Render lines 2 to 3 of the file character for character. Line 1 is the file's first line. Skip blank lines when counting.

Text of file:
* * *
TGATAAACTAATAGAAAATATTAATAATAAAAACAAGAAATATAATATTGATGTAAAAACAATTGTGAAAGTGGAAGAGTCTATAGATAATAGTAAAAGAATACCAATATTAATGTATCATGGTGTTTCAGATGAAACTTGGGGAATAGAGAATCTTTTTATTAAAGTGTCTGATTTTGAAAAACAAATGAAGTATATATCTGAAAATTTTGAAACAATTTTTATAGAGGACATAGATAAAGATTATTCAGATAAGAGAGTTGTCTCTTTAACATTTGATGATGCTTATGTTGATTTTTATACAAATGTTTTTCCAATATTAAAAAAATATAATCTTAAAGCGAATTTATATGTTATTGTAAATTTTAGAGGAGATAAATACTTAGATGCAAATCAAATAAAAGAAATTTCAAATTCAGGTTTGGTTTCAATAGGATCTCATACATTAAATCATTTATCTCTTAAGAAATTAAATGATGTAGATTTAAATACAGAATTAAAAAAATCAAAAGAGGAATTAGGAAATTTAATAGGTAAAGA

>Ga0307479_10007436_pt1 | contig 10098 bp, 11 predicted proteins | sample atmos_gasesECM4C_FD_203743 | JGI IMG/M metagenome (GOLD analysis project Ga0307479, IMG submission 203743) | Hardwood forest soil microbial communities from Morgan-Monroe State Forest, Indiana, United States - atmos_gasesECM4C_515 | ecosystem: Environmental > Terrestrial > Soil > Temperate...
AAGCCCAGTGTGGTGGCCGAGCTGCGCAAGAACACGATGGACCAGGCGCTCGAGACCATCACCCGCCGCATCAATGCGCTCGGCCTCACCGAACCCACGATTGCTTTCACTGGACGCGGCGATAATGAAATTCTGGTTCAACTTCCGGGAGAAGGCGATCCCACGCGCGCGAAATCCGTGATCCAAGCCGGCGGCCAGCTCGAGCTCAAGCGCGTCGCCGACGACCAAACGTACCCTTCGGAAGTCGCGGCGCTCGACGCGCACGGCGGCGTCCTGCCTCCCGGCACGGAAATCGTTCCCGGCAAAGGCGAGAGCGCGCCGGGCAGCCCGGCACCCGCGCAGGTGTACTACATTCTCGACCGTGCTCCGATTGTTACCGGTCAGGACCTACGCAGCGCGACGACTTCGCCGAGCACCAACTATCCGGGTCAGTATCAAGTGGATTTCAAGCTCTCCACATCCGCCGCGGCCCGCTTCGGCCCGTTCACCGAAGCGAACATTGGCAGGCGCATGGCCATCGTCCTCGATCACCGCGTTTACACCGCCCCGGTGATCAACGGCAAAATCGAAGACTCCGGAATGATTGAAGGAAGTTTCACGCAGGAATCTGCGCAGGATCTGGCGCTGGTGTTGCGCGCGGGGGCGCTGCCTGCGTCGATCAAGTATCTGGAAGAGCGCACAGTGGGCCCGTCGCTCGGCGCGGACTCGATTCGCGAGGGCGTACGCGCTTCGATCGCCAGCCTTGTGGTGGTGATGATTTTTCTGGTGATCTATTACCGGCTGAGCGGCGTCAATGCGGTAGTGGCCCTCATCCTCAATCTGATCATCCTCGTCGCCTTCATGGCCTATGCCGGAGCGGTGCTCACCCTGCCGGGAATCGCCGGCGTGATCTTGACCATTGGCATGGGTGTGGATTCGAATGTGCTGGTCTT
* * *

>Ga0307479_10007436_pt1 | contig 10098 bp, 11 predicted proteins | sample atmos_gasesECM4C_FD_203743 | JGI IMG/M metagenome (GOLD analysis project Ga0307479, IMG submission 203743) | Hardwood forest soil microbial communities from Morgan-Monroe State Forest, Indiana, United States - atmos_gasesECM4C_515 | ecosystem: Environmental > Terrestrial > Soil > Temperate...
AAGCCCAGTGTGGTGGCCGAGCTGCGCAAGAACACGATGGACCAGGCGCTCGAGACCATCACCCGCCGCATCAATGCGCTCGGCCTCACCGAACCCACGATTGCTTTCACTGGACGCGGCGATAATGAAATTCTGGTTCAACTTCCGGGAGAAGGCGATCCCACGCGCGCGAAATCCGTGATCCAAGCCGGCGGCCAGCTCGAGCTCAAGCGCGTCGCCGACGACCAAACGTACCCTTCGGAAGTCGCGGCGCTCGACGCGCACGGCGGCGTCCTGCCTCCCGGCACGGAAATCGTTCCCGGCAAAGGCGAGAGCGCGCCGGGCAGCCCGGCACCCGCGCAGGTGTACTACATTCTCGACCGTGCTCCGATTGTTACCGGTCAGGACCTACGCAGCGCGACGACTTCGCCGAGCACCAACTATCCGGGTCAGTATCAAGTGGATTTCAAGCTCTCCACATCCGCCGCGGCCCGCTTCGGCCCGTTCACCGAAGCGAACATTGGCAGGCGCATGGCCATCGTCCTCGATCACCGCGTTTACACCGCCCCGGTGATCAACGGCAAAATCGAAGACTCCGGAATGATTGAAGGAAGTTTCACGCAGGAATCTGCGCAGGATCTGGCGCTGGTGTTGCGCGCGGGGGCGCTGCCTGCGTCGATCAAGTATCTGGAAGAGCGCACAGTGGGCCCGTCGCTCGGCGCGGACTCGATTCGCGAGGGCGTACGCGCTTCGATCGCCAGCCTTGTGGTGGTGATGATTTTTCTGGTGATCTATTACCGGCTGAGCGGCGTCAATGCGGTAGTGGCCCTCATCCTCAATCTGATCATCCTCGTCGCCTTCATGGCCTATGCCGGAGCGGTGCTCACCCTGCCGGGAATCGCCGGCGTGATCTTGACCATTGGCATGGGTGTGGATTCGAATGTGCTGGTCTT